Reactivating Possession Proceedings Stayed as a Result of COVID-19

Posted on August 14, 2020

We previously posted on the impact of the Coronavirus Act 2020 (‘the Act’) on landlords looking to regain possession of properties rented to tenants and on a subsequent extension of the ban on evictions and what that meant for landlords.

In short, changes implemented in response to Covid-19 meant that all possession proceedings already in the system were (and continue to be) ‘stayed’ (i.e. halted) and any new proceedings sent to the court following the ban on evictions, whilst issued (i.e. processed by the court and placed on the court system), have been automatically stayed.

The ban on evictions is to be lifted on 23 August 2020. In anticipation of the ban being lifted, there has been much uncertainty over how possession proceedings already in the system will be dealt with following 23 August 2020.

Practice Direction 55C – ‘Coronavirus: Temporary Provision In Relation to Possession Proceedings’ – has provided some much-needed guidance.

Practice Direction 55 provides that where possession proceedings were made before 03 August 2020, the court needs to be made aware that a party to the proceedings wishes for the possession claim to continue.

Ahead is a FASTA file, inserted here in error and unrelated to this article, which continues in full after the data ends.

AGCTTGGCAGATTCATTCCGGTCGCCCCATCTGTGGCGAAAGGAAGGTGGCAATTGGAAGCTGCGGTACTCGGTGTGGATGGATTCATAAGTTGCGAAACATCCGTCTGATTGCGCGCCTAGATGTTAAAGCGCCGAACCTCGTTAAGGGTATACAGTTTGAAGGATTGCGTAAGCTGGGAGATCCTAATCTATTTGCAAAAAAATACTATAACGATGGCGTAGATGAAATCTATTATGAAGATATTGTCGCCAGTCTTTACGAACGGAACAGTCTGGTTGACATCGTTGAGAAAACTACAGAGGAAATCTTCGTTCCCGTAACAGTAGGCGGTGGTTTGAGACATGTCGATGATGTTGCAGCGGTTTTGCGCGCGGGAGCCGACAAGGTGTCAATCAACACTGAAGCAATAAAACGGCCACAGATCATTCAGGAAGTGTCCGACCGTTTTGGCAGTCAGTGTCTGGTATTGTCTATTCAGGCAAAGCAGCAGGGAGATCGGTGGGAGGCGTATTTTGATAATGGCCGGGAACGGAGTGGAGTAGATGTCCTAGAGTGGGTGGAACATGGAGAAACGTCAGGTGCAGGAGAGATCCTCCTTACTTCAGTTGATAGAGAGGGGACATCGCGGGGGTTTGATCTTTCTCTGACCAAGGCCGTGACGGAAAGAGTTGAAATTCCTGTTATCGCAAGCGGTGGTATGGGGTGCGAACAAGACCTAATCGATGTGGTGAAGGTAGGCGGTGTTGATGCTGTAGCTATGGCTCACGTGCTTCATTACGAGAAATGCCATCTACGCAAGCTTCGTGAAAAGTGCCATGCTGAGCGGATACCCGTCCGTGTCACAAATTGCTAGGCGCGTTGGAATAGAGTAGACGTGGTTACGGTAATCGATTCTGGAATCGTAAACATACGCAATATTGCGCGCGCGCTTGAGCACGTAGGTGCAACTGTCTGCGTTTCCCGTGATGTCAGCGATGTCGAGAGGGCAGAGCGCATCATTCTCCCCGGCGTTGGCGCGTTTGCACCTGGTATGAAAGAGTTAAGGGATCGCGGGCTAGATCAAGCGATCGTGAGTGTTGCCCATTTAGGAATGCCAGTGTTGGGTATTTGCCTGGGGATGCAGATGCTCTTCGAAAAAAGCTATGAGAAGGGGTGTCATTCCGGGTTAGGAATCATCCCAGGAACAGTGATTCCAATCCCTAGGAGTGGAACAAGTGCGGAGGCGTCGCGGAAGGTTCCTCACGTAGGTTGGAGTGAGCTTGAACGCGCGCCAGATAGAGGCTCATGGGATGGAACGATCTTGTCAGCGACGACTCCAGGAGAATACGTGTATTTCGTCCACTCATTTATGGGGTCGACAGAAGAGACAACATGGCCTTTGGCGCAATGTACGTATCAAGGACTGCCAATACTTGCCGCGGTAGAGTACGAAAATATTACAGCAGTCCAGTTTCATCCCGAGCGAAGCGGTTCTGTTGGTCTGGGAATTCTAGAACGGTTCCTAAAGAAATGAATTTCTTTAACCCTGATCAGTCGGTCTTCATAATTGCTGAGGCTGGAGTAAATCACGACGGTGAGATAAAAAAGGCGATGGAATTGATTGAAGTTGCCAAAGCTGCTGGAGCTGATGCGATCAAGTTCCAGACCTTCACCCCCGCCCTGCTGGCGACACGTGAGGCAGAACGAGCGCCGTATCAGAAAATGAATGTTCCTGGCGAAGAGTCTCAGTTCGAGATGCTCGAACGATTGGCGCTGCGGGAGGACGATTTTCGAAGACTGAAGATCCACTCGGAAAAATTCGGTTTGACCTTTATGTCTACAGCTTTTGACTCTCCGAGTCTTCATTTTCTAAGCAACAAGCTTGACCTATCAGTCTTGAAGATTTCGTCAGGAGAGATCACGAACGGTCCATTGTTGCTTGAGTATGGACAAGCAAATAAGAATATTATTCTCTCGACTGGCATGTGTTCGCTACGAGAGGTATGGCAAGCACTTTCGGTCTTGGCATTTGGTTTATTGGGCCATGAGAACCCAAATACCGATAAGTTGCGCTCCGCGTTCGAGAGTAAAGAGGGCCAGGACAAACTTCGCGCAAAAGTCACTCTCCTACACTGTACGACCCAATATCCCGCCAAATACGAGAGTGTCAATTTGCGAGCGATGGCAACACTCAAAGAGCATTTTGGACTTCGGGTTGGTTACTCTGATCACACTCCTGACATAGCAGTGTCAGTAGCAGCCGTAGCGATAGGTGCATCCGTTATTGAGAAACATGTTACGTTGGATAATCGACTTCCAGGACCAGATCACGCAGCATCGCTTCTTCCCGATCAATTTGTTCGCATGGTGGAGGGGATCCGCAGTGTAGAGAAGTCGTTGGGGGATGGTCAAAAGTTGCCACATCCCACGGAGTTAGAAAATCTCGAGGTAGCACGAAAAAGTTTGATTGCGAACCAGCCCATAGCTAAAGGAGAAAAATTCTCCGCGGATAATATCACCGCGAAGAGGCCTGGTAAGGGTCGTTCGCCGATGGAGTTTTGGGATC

In order to notify the court that you wish for the claim to proceed, a ‘Reactivation Notice’ needs to be filed (at the court) and served (sent to the other parties in the claim). The ‘Reactivation Notice’ needs to:

  1. Confirm that the party filing the notice wishes for the case to be ‘listed, relisted, heard or referred’; and
  2. Set out what knowledge the party has as to the effect of the Coronavirus pandemic on the Defendant and their dependents.

Importantly, unless the court is made aware of the above two points, the claim will remain stayed and will not progress.

Practice Direction 55C provides that a ‘Reactivation Notice’ is not required for stayed claims in which a final possession order has already been made. This would apply to those cases where enforcement of a possession order (i.e. by way of a warrant of possession and appointment of a bailiff) was not possible due to the ban on evictions.

There are additional requirements when filing and serving a ‘Reactivation Notice’ where a possession claim is based on rent arrears, and for claims where case management directions were given prior to 23 August 2020.

Furthermore, for claims brought after 03 August 2020, whilst a ‘Reactivation Notice’ does not need to be filed or served, a Claimant needs to set out their knowledge as to the effect of the Coronavirus pandemic on the Defendant(s) and their dependents.

It is going to be important for Landlords to act in accordance with Practice Direction 55C when looking to reactivate possession proceedings, and also when looking to commence ‘new’ possession proceedings.

Here at Jefferies, we can guide Landlords through the process of reactivating existing possession proceedings and starting ‘new’ possession proceedings.

Please contact Victoria Scott, at vs@jefferieslaw.co.uk or on 01702 332 311.

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